Sharon has bad attitude toward Kerry?

By Aaron Klein

Sources close to John Kerry say they’re becoming increasingly dissatisfied with Israeli Prime Minister Ariel Sharon’s attitude toward the Democratic presidential candidate, while many in the Israeli government are privately voicing concerns that some of Kerry’s policies may be harmful to the Jewish state.

Kerry’s Mideast advisers, many of whom are Jewish, are complaining that Sharon is playing favorites with Bush and making it difficult for the Democrats to lure Jewish voters.

They say Sharon is going out of his way to praise Bush to the American media, and expressed disappointment Sharon wasn’t able to meet Kerry during his last trip to Washington in April. In fact, the two men have never spoken.

Deputy Prime Minister Ehud Olmert, whose statements are considered closely aligned with Sharon’s policy, even recently told a meeting of prominent American Jews that he prefers Bush over Kerry.

Former U.S. Ambassador to Israel and a close Kerry confidante Martin Indyk told Israeli Foreign Minister Silvan Shalom this week that he expects a change in Israel’s attitude toward Kerry once he is officially nominated this week.

The prime minister’s office says it has no plans to interfere with U.S. elections, just as America should not be involved in Israeli elections.

But a growing number of Israeli politicians are privately expressing concern over Kerry’s statements of coordinating American foreign policy with the Europeans, and of his appointing several former Clinton Mideast policy directors as advisers.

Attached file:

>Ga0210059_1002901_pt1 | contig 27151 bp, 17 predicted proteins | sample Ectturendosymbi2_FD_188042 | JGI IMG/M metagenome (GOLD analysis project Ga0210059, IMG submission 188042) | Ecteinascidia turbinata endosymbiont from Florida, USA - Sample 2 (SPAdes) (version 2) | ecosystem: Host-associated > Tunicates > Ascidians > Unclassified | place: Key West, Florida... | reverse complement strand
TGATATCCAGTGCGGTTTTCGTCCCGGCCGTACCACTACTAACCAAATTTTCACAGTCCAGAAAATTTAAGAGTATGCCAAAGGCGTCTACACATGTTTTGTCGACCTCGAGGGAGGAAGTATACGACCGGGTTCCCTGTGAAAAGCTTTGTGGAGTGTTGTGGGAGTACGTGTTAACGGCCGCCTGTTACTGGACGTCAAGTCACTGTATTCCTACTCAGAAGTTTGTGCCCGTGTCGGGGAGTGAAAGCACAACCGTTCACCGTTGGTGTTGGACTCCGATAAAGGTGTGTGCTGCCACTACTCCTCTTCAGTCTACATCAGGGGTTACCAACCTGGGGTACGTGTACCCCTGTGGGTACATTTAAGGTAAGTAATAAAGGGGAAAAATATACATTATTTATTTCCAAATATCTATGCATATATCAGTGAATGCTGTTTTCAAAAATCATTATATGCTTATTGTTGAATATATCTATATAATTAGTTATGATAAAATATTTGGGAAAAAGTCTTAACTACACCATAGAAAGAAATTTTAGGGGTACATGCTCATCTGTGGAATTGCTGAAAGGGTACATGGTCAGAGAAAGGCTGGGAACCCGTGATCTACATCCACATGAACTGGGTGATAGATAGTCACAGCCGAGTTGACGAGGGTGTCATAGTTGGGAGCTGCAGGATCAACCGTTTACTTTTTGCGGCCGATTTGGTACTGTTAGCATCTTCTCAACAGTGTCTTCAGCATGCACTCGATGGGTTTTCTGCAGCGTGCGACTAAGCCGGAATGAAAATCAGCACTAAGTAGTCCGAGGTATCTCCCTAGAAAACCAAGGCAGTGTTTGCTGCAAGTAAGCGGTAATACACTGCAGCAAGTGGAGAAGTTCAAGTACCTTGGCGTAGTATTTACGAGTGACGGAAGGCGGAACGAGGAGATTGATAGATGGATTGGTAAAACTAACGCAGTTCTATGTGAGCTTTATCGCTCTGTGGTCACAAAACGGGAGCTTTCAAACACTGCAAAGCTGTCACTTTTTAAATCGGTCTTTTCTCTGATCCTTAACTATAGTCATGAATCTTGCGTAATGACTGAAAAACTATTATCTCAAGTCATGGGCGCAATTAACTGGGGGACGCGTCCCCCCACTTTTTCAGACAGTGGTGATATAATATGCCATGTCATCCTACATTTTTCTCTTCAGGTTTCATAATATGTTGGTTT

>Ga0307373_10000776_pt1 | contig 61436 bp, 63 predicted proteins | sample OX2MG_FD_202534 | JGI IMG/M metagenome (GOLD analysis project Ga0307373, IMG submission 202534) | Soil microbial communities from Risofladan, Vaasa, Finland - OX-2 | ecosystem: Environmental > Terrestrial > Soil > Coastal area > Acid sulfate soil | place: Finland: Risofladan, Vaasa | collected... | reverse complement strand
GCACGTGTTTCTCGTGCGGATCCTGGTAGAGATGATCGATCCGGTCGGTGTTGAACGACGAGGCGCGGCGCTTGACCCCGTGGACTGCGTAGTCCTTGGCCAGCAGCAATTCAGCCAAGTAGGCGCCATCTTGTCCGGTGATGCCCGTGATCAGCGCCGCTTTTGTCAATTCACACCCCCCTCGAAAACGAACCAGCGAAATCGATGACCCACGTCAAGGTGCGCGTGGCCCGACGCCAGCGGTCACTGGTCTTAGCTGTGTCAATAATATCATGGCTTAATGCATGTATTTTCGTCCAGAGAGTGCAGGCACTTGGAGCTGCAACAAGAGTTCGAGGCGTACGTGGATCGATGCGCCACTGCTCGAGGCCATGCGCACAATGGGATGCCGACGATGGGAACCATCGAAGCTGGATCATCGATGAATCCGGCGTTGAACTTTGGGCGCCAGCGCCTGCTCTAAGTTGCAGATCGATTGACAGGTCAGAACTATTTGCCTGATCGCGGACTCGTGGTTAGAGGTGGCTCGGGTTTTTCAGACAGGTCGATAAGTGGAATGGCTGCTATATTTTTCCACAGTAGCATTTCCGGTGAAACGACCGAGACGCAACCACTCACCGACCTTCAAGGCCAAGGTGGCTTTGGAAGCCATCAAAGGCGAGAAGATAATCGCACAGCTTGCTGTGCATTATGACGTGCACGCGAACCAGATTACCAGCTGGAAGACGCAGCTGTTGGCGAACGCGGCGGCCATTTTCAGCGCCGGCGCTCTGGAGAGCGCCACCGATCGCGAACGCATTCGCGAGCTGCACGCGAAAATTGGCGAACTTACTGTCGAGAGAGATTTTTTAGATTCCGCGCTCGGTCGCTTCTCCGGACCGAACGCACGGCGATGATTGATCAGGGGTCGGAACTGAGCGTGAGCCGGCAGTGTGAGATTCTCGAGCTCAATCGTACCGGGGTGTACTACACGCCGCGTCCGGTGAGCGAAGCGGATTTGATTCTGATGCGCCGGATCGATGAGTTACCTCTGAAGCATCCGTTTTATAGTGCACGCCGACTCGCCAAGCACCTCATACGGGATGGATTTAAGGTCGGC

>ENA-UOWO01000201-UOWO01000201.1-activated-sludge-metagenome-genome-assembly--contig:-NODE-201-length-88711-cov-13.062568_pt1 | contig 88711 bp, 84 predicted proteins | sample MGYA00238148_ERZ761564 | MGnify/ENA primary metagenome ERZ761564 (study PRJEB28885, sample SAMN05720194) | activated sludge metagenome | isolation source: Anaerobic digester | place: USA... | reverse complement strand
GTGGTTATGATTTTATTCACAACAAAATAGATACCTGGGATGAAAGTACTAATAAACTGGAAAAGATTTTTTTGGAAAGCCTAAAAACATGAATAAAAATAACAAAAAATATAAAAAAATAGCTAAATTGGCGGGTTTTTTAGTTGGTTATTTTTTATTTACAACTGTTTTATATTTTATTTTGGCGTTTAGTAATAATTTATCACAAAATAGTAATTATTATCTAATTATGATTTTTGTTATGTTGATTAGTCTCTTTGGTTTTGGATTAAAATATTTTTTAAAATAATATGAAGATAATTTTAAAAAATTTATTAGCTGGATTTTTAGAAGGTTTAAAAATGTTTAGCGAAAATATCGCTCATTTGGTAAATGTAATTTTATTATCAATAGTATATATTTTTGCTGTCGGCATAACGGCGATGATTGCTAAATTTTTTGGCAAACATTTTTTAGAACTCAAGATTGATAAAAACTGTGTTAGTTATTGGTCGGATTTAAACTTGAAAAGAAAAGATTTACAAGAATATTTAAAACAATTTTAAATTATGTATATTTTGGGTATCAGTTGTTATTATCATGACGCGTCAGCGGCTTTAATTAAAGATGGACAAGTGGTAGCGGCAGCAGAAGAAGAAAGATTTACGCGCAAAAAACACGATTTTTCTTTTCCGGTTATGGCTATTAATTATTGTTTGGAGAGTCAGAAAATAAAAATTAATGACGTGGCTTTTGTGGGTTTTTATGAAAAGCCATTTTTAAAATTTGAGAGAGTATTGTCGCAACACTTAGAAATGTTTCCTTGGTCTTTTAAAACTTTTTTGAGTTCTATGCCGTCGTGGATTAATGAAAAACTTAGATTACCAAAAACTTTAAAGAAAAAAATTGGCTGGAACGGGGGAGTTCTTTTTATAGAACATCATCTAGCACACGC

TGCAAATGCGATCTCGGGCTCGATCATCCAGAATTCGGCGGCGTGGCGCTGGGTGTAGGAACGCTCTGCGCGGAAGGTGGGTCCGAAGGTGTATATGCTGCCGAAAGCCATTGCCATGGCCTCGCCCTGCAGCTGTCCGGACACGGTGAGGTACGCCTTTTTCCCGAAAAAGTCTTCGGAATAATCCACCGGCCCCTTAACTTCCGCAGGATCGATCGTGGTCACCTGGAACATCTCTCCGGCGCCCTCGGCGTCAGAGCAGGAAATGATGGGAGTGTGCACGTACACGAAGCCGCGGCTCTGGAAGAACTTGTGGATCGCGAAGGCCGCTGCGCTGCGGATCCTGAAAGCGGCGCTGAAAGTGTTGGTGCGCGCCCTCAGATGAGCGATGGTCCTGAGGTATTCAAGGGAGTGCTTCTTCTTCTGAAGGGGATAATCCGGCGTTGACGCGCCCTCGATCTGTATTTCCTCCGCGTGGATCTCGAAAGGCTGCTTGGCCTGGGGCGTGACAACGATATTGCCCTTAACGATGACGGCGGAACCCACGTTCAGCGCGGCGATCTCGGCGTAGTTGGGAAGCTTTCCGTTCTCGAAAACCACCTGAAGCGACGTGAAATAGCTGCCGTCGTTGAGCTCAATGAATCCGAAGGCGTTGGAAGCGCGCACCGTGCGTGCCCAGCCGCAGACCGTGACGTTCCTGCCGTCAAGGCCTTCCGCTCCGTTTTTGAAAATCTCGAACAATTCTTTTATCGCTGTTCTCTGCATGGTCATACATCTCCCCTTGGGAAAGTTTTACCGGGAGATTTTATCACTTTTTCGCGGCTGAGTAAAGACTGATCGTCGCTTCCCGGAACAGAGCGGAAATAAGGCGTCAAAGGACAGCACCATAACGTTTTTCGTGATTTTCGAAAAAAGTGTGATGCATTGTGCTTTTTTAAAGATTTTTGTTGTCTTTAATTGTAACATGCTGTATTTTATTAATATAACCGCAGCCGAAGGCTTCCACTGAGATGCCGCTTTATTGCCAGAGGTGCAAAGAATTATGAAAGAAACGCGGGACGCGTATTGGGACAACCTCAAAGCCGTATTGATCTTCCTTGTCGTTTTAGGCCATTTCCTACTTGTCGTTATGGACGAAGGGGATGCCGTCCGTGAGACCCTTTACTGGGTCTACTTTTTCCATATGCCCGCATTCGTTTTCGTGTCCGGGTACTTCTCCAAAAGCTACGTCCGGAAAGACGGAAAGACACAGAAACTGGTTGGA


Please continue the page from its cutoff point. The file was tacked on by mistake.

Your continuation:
Many blame Clinton’s failed approach to the Israeli-Palestinian conflict, which sought Israeli territorial concessions for promises of peace by Arafat and ignored indications of growing Palestinian militancy and violations of security reform agreements, for partially causing the current intifada.

“We cannot afford another Clinton era in the Mideast, not at this dangerous time,” said an Israeli Likud member.

“We hear speaker after speaker at the Democratic convention talk about joint efforts with the EU and the U.N. Is Kerry going to advocate for releasing Arafat from isolation, like France wants? Will Kerry take a soft approach to Iran, like some in Europe want? Clinton was soft on North Korea and now they have the nuke. What about the security fence? Is Kerry going to tow the U.N. line that we don’t have the right to protect ourselves from suicide bombers?” he said.

Some in Israel were particularly upset that Kerry allowed former President Jimmy Carter, who many Jews feel has taken a consistently pro-Palestinian line since being voted out of office in 1980, to speak at the convention, where he linked the Bush administration’s policy toward Israel to anti-American sentiment.

“Violence has gripped the Holy Land, with the region increasingly swept by anti-American passions,” Carter told the convention in a prime-time speech many Democrats said marked his revival as a central figure in the party.

Senior Democrats say Kerry’s message has more to do with alleviating pressure on America in Iraq, and not specifically with Israel. They point to Kerry’s record, which they say supports the isolation of Arafat and a nuclear shutdown in Iran.

And Kerry campaigners claim he has done more than Bush to fight anti-Semitism, even using an expletive in a meeting three years ago with Egyptian President Hosni Mubarak when the Egyptian president insisted he couldn’t control the phenomenon.

Israel says it is strategizing for whomever wins the election, assuming U.S. foreign policy will change after November.

Sources in the prime minister’s office say if Kerry travels to Israel before the U.S. elections, he will be given a meeting with Sharon.

“Here’s the real question,” says one Israeli politician. “If he becomes president, how will Kerry treat Israel in light of his lust for the good will of [France’s] Chirac and [Spain’s] Solana?”